Finally, the organic approach suits the conservative lifter. The person who may stunt their own progress by not pushing themselves and deloading too regularly. On the contrary, the ‘no pain, no gain’ lifter who constantly pushes hard would not benefit from this style of deload.

What should you look for when deciding to deload?

  • A failure to progress or keep up with the program demands – like requiring more and more rest between sets. Don’t deload as soon as a planned weight is missed – give it a few sessions. If you notice a decline across the board couple this knowledge with…
  • A fatigued body that is not recovering between between sessions. Be cognisant of lingering muscle soreness and unusual tightness
  • General lethargy over a number of days should also be considered

The organic deload relies on a keen body awareness and a balancing act between ego: knowing when to rest, and complacency: knowing when to push. If used correctly it becomes a fluid part of the training program and fosters growth rather than hindering it.

 

Slacklining for Strength

Slacklining is like tight-rope walking – watered down. Instead of a wire suspended between two skyscrapers, you’re faced with a strap hanging half a metre from the ground. Your goal is the same: to walk the line without falling.

History

The act of balancing on a rope is not new. Ancient Greek relics show that it’s been around for thousands of years. Its history probably dates back even further. There’s something primal about it. The hand-like feet of monkeys let them navigate vine bridges between trees with ease. Jealous, we try to compete with our ape brothers despite the lack of dexterity in our feet.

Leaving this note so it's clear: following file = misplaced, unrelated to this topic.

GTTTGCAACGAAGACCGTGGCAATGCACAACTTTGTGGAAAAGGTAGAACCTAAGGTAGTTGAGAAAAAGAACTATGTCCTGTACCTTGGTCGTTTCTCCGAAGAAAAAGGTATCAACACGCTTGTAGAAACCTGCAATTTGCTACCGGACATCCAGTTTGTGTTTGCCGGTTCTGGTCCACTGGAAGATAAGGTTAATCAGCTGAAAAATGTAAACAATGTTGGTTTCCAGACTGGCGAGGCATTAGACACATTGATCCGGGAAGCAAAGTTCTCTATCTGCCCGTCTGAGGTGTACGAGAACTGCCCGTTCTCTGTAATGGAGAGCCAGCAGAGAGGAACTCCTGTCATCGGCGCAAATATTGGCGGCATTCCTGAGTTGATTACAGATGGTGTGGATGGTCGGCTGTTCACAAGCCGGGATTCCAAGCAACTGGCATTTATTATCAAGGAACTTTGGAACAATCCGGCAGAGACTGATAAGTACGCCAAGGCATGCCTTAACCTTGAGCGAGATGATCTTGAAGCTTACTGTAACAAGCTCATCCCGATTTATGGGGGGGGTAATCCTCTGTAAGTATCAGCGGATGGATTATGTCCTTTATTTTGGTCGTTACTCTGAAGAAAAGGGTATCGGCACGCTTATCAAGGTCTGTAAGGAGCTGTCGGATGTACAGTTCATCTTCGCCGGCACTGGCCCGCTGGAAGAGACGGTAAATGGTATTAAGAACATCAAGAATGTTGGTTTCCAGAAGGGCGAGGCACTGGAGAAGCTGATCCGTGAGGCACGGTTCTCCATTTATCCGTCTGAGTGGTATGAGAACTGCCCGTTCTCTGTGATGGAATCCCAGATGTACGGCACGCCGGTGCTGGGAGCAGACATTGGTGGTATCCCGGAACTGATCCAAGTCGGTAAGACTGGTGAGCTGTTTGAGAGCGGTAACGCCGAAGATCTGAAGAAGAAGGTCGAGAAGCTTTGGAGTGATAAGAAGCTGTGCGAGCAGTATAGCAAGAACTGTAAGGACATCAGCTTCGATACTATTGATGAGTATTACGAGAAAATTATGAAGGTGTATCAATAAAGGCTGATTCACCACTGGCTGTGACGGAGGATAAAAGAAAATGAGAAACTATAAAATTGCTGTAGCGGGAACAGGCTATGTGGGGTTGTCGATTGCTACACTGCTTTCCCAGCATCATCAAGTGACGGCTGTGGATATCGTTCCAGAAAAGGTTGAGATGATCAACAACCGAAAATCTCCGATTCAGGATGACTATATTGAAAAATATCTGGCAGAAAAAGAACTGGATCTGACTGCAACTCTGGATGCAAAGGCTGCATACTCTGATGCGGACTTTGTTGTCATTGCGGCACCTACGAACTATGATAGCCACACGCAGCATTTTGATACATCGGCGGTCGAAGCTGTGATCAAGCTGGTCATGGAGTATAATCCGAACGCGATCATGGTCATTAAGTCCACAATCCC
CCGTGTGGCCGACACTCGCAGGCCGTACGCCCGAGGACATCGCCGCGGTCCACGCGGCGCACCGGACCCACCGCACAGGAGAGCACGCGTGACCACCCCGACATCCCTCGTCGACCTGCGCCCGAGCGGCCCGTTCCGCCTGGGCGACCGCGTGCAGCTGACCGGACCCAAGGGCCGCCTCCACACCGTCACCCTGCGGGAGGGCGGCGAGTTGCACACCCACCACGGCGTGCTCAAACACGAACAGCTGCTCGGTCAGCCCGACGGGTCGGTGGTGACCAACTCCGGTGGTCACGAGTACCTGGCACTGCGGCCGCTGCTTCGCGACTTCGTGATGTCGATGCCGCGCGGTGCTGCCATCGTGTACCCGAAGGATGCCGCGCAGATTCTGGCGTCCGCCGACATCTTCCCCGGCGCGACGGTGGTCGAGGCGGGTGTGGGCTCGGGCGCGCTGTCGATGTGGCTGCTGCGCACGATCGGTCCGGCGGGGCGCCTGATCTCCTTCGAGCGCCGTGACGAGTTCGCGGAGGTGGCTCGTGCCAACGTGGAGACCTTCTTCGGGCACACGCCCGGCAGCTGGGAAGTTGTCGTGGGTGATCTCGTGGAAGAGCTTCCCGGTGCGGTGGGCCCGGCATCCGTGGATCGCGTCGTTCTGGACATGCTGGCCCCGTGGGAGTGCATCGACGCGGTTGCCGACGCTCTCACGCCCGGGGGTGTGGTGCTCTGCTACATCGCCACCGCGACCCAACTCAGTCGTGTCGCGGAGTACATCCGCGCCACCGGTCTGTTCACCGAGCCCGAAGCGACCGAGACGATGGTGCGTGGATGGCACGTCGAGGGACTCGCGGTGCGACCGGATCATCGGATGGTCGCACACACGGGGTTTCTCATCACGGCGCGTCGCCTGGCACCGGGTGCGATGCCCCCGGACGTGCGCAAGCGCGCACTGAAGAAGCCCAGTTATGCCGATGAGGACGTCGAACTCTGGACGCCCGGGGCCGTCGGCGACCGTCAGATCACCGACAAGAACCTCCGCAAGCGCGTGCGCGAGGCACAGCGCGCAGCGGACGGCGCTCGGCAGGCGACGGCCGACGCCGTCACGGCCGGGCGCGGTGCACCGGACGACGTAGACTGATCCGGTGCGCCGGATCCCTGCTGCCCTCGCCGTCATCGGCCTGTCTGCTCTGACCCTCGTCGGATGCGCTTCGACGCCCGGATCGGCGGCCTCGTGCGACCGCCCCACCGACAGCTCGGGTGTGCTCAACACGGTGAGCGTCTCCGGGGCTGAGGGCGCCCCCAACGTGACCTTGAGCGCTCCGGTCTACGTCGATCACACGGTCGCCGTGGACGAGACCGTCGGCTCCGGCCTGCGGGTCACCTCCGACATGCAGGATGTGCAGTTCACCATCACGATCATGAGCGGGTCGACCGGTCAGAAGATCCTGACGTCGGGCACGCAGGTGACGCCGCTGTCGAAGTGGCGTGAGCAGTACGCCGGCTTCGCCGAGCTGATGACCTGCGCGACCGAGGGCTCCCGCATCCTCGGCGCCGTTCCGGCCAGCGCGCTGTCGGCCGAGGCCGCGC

Slacklining was reincarnated in the 1980’s. Adam Grosowsky and Jeff Ellington were two young rock climbers at Yosemite National Park. Rain sometimes stopped them from climbing but the two couldn’t sit still. Bored, they looked for something less dangerous than scrambling up a slippery mountain. So they walked across loose chain fences – that’s way safer.

Grosowsky and Ellington didn’t stop there. Inspired by the circus culture they got to thinking. They collected old nylon climbing straps and set them across trees. And like that – slacklining was born. Others in the Yosemite climbing community got involved too. It was a bit of fun on the side for most. Though for others, it became their main pursuit.

What’s it good for?

When Grosowsky and co. slacklined, they didn’t do it for the perceived benefits; they did it for fun. But everything is measured nowadays. Everything. So, what can you get out of slacklining?

  • Balance: An obvious one. But not all studies have shown improved balance. Traditional balance training is more effective, according to one study. Balancing on wobble boards and standing on one leg, for example.
  • Posture: Your postural control will get better. When you’re bumped by some jerk with his face in his phone, you won’t stumble into oncoming traffic. You’ll readjust with poise.
  • Focus, concentration, memory and learning: Studies on dancers and people with similar pursuits show their brain structure changes. That’s why some call slacklining a walking meditation.
  • Core and lower body strength: It might not have direct carryover to your squat but slacklining improves quad activation. It has proven to be useful in rehabilitation settings when conventional methods don’t work.

Is it for me?

There’s no evidence to suggest that slacklining benefits strength athletes. Specificity is king. If you want to get strong, do that lift often. Olympic weightlifters make squatting look easy because they squat twice a day.